“No, he did not. Professor Dippet told him that he was too young at eighteen, but invited him to reapply in a few years, if he still wished to teach.”
- Harry Potter and the Half-Blood Prince, Chapter 20 (Lord Voldemort’s Request)

Though he had other reasons, he was still attached enough to Hogwarts to want to get a job there.

“Firstly, and very importantly, Voldemort was, I believe, more attached to this school than he has ever been to a person. Hogwarts was where he had been happiest; the first and only place he had felt at home.”
- Harry Potter and the Half-Blood Prince, Chapter 20 (Lord Voldemort’s Request)

Even when that didn’t work out, he then got a job at Borgin and Burkes, which, as a place that specialized in objects with unusual and powerful properties, was a good place for him to use to help him come into contact with suitable objects to make his Horcruxes with.

“At Borgin and Burkes,’ repeated Dumbledore calmly. ‘I think you will see what attractions the place held for him when we have entered Hokey’s memory.”
- Harry Potter and the Half-Blood Prince, Chapter 20 (Lord Voldemort’s Request)

He was able to find two Horcrux objects as a result of his position at Borgin and Burkes.

“This time, as you will have seen, he killed not for revenge, but for gain. He wanted the two fabulous trophies that poor, besotted old woman showed him. Just as he had once robbed the other children at his orphanage, just as he had stolen his uncle Morfin’s ring, so he ran off now with Hepzibah’s cup and locket.”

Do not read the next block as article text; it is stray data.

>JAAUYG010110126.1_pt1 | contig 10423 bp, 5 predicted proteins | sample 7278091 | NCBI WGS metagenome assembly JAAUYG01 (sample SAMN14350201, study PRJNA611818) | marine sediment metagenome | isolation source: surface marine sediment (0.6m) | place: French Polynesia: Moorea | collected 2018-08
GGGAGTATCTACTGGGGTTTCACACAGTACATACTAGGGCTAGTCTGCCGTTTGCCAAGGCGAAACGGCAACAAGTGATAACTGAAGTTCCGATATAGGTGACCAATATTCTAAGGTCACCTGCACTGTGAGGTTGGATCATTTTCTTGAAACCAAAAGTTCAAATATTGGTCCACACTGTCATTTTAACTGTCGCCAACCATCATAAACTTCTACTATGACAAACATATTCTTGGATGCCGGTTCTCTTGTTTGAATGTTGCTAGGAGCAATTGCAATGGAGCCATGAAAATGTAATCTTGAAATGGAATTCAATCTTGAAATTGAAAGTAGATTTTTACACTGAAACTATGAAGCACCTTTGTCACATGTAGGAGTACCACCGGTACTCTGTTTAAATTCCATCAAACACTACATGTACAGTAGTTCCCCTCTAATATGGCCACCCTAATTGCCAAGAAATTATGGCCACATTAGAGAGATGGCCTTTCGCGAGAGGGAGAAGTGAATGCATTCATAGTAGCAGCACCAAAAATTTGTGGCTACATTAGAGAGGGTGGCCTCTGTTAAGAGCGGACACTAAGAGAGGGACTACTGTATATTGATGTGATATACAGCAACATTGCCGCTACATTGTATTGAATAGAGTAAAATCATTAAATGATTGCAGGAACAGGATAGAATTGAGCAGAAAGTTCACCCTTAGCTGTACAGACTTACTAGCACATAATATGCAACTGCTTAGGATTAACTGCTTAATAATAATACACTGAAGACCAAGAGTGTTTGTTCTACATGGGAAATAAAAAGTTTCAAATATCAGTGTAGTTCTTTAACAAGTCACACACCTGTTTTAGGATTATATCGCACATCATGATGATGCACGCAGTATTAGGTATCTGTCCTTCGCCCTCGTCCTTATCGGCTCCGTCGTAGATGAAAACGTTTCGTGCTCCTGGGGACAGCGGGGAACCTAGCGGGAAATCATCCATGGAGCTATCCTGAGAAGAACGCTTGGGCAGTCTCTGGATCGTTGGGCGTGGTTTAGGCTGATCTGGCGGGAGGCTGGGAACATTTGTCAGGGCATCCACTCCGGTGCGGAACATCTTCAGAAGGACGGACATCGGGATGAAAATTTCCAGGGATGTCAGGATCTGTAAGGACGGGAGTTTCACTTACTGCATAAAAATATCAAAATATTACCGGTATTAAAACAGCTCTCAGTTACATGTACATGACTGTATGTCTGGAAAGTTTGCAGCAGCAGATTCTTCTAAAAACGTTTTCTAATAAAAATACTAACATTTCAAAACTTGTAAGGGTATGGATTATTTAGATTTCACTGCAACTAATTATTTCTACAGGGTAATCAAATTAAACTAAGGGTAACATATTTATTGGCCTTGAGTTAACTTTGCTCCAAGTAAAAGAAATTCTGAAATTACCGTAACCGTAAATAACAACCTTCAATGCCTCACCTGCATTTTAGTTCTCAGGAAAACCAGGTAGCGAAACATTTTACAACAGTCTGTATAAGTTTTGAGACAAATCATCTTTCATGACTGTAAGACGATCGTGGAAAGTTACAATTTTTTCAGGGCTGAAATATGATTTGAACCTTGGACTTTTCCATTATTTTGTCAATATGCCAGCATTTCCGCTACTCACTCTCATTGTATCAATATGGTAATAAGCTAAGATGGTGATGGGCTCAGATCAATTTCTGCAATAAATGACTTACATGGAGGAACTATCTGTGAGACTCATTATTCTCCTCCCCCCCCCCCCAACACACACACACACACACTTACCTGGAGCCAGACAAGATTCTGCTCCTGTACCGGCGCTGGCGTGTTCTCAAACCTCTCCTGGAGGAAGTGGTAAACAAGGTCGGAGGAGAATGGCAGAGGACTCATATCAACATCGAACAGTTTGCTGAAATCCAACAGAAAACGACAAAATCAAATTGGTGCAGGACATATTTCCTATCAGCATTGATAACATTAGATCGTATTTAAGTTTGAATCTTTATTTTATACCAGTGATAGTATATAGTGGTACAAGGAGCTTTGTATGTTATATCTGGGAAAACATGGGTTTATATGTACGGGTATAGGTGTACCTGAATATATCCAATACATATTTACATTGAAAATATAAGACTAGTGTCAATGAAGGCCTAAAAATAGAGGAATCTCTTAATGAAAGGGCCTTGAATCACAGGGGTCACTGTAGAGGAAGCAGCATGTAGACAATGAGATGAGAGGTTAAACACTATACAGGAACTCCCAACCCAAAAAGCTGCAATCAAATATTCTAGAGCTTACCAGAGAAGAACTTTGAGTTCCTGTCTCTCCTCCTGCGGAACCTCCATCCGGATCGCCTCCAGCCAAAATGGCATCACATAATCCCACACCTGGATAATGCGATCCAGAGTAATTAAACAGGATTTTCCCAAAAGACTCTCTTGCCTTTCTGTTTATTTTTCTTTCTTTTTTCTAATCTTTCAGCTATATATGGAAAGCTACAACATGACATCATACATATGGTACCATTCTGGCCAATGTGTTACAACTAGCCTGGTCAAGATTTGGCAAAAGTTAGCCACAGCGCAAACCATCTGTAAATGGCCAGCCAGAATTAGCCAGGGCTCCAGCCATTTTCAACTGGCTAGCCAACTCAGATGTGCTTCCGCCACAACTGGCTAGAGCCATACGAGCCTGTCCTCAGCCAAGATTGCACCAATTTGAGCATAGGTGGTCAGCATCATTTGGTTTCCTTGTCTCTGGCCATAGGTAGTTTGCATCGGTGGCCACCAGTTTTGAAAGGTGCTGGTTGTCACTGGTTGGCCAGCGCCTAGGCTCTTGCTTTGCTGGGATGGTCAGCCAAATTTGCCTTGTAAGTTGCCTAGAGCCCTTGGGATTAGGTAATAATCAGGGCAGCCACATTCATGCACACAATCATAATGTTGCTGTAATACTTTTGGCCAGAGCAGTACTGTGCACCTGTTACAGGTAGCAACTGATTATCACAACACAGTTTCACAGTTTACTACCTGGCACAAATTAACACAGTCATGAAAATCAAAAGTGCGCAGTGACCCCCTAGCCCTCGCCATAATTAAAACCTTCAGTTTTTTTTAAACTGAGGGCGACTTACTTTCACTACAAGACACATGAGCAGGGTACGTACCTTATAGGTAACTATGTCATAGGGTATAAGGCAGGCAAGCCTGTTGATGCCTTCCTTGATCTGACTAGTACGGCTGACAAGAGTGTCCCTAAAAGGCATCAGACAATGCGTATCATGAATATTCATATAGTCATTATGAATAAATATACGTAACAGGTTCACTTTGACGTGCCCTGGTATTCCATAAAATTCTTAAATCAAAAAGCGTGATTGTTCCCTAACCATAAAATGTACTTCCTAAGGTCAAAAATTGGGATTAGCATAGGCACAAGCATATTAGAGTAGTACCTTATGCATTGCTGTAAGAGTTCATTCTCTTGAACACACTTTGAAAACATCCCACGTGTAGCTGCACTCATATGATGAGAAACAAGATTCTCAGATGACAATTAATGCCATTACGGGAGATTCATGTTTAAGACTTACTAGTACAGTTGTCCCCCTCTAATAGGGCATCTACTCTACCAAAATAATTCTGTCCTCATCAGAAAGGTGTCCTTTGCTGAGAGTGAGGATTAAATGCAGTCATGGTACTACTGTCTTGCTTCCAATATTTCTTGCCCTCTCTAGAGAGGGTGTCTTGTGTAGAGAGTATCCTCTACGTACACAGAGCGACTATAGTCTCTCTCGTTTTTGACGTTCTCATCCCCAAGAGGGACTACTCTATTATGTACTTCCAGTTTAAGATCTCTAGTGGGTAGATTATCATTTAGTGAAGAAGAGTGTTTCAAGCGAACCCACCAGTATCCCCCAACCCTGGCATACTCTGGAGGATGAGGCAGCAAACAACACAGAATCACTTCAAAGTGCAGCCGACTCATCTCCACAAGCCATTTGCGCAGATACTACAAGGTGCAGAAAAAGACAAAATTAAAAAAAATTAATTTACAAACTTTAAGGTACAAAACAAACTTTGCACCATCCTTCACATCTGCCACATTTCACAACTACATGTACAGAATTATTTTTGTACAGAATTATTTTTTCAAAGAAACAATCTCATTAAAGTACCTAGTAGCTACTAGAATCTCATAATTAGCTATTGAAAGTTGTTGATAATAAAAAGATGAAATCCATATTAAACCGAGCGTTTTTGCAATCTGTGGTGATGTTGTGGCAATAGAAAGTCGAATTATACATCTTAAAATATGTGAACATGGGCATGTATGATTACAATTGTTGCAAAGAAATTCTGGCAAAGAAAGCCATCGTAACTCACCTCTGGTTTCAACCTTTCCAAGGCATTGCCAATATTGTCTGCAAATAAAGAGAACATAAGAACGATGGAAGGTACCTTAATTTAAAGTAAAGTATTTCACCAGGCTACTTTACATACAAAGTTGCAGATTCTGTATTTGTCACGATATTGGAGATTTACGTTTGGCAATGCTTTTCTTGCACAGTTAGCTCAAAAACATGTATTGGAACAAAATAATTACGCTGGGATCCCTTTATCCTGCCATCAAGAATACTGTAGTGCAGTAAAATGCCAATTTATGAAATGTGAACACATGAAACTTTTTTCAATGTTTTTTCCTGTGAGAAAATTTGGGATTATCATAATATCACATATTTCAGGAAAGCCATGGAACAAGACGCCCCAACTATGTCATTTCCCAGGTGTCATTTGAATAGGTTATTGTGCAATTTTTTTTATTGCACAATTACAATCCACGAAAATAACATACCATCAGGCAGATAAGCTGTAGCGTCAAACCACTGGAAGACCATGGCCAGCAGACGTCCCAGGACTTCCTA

- Harry Potter and the Half-Blood Prince, Chapter 20 (Lord Voldemort’s Request)

The Dark Lord wouldn’t have gone to Europe to try to take over from Grindelwald because he was trying to gather Horcruxes (from the founders who’d have been in Britain) and additionally, may have preferred to rise to power from his own home country and place where Hogwarts was, Britain.

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  • Voldemort thought of Hogwarts as his birthright (from Book 7) and may have thought of Grindelwald's cause as doomed (he had a lot of grudging respect/fear of Dumbledore as a teen atleast.) Also, as he did not know what Grindelwald was basing his rise to power on- that is- that Grindelwald owned the Elder wand and was searching for the other hallows. – Shanty Nov 14 '18 at 16:42
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    I also got the impression that Grindelwald was not well thought of in England, even by the soon-to-be Death Eaters. Not quite their sort of person, perhaps? – Harry Johnston Nov 14 '18 at 19:03
  • I heard from the new film that Grindelwald was in favor of letting witches and wizards marry Muggles, because he wanted magical folk to be able to do whatever they wanted. If we compare that to Voldemort's opinions, at least as expressed in book 7, Voldemort thought that this was wrong, and advocated for people to kill anyone who, to his mind, defiled their bloodline in this way. – Adamant Nov 15 '18 at 3:19
  • I can't see Voldemort joining up with a cause that advocated for magical-non-magical marriages, even if it also supported the supremacy of wizards and taking power for oneself. Also, remember Grindelwald's "for the greater good"? According to Dumbledore, he had convinced himself that what he was doing would actually be good for people other than himself, at least when he was a kid. Voldemort would not likely have supported a cause that involved trying to better the world, no matter that it would seem evil to rational people. – Adamant Nov 15 '18 at 3:20